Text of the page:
Human Factors: the value of early stage testing
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“You can use an eraser on the drafting table or a sledgehammer on the construction site”
Frank Lloyd Wright
Functionality, desirability and usability
Early stage prototyping is a powerful way to rapidly assess functionality, desirability, and usability of a product, in short; to understand how to add value. Value is not just measured in monetary terms, but in the benefit offered towards users’ lives by solving real-world problems. Integrating early stage prototyping with human factors (HF) methodologies, adds true value; improving usability and often identifying other areas for product improvement, which ultimately enhances long-term return on investment.
Products designed using an integrated user-centred approach are typically more successful. However, to create a successful product, an unsuccessful product must first be understood. Integrating early stage prototyping within the user-centred design process, allows initial ideas to “fail”; a word that should not be feared but embraced, as it provides the opportunity to learn, iterate and improve. In the words of the famed American architect Frank Lloyd Wright, which colourfully illustrate the benefit of identifying issues early: “You can use an eraser on the drafting table or a sledgehammer on the construction site”.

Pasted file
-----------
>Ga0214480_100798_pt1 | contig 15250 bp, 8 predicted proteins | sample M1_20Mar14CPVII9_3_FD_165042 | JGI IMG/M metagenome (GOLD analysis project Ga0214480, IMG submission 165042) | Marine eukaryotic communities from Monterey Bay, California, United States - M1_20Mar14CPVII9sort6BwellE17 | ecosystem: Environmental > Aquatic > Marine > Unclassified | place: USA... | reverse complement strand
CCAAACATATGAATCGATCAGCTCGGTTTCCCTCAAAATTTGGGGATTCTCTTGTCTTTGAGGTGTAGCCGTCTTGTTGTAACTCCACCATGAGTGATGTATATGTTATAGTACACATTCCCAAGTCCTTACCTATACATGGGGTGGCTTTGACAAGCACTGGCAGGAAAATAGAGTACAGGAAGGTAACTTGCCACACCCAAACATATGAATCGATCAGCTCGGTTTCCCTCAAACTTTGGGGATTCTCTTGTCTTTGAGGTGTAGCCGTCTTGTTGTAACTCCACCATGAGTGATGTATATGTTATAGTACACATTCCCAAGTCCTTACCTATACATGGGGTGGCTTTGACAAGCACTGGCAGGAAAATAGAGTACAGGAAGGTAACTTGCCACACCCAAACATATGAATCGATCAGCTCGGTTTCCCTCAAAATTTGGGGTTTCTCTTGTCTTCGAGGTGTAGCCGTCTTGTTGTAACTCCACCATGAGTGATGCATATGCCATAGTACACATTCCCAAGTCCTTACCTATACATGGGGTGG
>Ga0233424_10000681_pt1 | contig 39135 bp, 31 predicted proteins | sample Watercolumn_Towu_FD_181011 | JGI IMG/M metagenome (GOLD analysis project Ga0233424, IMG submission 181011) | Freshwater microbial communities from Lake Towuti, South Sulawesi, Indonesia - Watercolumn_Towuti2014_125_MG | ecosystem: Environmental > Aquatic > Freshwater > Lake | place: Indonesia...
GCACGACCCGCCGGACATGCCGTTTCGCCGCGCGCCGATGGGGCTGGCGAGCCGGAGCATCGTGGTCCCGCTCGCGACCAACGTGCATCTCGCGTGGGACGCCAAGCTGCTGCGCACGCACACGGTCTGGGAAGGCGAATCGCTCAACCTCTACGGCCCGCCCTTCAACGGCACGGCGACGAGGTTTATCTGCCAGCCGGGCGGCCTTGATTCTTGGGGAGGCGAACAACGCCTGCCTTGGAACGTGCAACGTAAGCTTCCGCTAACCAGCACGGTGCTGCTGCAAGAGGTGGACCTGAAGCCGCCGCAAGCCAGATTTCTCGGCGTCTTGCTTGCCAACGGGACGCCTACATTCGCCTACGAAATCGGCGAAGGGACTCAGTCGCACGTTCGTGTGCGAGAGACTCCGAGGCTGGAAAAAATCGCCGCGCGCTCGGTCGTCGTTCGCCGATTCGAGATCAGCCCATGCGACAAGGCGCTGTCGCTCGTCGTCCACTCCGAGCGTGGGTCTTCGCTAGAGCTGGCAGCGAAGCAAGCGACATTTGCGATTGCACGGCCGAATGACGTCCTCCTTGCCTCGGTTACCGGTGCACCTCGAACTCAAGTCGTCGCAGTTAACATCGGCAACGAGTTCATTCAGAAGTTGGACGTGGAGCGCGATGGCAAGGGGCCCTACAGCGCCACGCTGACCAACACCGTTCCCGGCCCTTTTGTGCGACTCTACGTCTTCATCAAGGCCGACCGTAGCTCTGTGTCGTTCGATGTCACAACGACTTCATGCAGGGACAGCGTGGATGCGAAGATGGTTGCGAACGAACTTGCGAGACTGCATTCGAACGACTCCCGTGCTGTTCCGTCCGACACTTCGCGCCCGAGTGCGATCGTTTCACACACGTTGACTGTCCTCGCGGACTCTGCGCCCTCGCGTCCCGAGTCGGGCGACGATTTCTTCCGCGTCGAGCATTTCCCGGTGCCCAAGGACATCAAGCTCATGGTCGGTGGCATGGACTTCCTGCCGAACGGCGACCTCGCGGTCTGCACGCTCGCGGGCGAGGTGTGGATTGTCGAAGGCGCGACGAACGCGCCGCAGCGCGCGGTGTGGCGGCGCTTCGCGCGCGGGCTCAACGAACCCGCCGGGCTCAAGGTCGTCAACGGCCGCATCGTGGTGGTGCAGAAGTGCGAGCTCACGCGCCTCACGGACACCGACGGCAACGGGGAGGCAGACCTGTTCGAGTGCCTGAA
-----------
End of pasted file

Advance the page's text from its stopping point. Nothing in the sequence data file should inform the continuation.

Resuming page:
Early stage HF assessments provide the opportunity to “fail fast” and identify the attributes that do not add that ‘value’ that can be iterated around. Integrating an iterative process, where traceability through testing results and failure is applied to the design for improvement, is what makes great products which are not only more desirable, more functional, and more usable than marketed counterparts, but hold true value. Early stage prototyping can prove particularly valuable in the design and development of medical products, facilitating thought-through risk mitigation. Whilst considerations of risk are relevant across all product types and development programmes, the need to mitigate risk in medical products can be a matter of life or death.
Risk and regulatory approvals
Medical products carry with them a huge responsibility to add value to their users’ lives. The value that an inhaler can have to an asthmatic, or a glucose monitor to a diabetic is immeasurable in terms of quality of life. As creators of these products, we have a duty of care to ensure that the ‘value’ added is aligned with the user needs. What is required is a product that will perform as expected, without the ‘risk of risk’, which would otherwise need to be mitigated. The most effective way to identify such risk, is to test, from an early stage, with prototypes and real users. This is not just best practice but is an essential requirement for US Food and Drug Administration (FDA) product approval. As creators we must demonstrate and document integration of a user-centred approach within our design and development process for product approval for use.